Let me just state a few things. First, it was difficult finding any group who was brave enough to put this event on. When the Dartmouth initiative came into view, it was investigated and found to be a place with great potential. Dartmouth can provide the infrastructure and then we provide the technical side. Because the Board only approved it last night, it was not appropriate to get all the ducks in a row, however, there are lots of resources within a 2 hour drive. It will get done. If you want to know what the meet fees will be now, forget it. If you want to know that they will basically be the going rate, the answer is yes. The details are not worked out but there is a plan going forward. There are people who are involved and there are also volunteers talking about helping. We will get this done with style but all the pieces are not in place. If all the pieces are not in place in 2 months, you might be a bit concerned. If they are not in place in 6 months, you should be concerned and then offer to help. It will take a village.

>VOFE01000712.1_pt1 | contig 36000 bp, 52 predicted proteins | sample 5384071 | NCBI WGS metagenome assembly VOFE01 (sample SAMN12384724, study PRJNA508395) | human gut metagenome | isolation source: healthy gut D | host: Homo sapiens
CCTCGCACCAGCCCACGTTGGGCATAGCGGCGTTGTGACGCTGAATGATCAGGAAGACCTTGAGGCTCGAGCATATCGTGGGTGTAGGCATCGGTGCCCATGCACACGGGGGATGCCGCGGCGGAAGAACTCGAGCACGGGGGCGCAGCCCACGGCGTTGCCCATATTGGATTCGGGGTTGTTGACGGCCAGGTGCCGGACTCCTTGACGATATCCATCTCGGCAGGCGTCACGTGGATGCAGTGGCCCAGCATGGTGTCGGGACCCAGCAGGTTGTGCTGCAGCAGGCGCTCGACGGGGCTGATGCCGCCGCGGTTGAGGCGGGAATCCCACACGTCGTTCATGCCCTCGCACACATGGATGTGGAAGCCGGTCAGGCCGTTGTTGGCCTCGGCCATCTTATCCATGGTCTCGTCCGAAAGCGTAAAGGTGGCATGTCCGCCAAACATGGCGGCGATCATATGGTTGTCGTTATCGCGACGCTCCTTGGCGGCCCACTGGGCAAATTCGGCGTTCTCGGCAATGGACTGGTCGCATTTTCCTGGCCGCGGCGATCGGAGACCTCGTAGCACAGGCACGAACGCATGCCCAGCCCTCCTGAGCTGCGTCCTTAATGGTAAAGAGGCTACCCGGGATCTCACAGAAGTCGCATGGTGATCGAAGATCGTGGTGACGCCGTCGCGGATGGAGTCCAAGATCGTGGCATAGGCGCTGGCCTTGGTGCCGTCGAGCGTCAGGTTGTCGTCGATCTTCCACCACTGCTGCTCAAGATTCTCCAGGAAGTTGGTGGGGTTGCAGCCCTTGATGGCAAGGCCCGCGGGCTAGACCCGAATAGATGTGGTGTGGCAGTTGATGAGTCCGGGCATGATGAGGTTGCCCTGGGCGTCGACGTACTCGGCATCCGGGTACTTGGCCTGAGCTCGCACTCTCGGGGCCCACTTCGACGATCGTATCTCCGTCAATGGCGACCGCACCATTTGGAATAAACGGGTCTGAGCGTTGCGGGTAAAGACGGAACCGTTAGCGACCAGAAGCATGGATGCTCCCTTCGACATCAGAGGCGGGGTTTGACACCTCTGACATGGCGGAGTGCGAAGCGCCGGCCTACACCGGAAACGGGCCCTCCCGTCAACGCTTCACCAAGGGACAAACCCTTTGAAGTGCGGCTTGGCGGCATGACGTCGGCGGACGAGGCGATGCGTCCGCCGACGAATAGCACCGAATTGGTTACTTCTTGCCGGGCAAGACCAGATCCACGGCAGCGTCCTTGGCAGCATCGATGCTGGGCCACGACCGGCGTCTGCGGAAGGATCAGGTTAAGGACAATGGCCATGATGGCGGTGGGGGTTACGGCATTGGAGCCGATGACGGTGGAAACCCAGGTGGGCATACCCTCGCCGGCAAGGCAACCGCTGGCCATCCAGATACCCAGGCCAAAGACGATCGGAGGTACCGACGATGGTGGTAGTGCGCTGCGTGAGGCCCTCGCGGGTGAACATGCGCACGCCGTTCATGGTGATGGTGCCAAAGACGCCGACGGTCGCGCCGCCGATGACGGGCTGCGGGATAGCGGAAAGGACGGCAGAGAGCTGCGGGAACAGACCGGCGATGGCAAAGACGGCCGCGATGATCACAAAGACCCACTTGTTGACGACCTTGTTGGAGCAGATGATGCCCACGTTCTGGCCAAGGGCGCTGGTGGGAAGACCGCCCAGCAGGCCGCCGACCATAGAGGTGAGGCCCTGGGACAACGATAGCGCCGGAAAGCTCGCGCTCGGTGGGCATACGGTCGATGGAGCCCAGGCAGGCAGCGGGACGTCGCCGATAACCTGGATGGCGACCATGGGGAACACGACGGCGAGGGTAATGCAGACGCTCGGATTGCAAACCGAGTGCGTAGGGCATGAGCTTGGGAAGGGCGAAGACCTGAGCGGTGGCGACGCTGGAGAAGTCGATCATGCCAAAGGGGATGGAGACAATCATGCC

It will get done. If you want to know what the meet fees will be now, forget it. If you want to know that they will basically be the going rate, the answer is yes. The details are not worked out but there is a plan going forward.
Sorry, I didn't intend for my previous comment to be interpreted as being doubting. I'm more curious than anything, especially since my local club has pretty seamlessly integrated a non-orienteer as a hired event director. Granted, NAOC is a few orders of magnitude more complicated, but I'd be interested to hear how much Dartmouth is planning to take on. The partnership might benefit other clubs reaching out to partner with local universities in the future.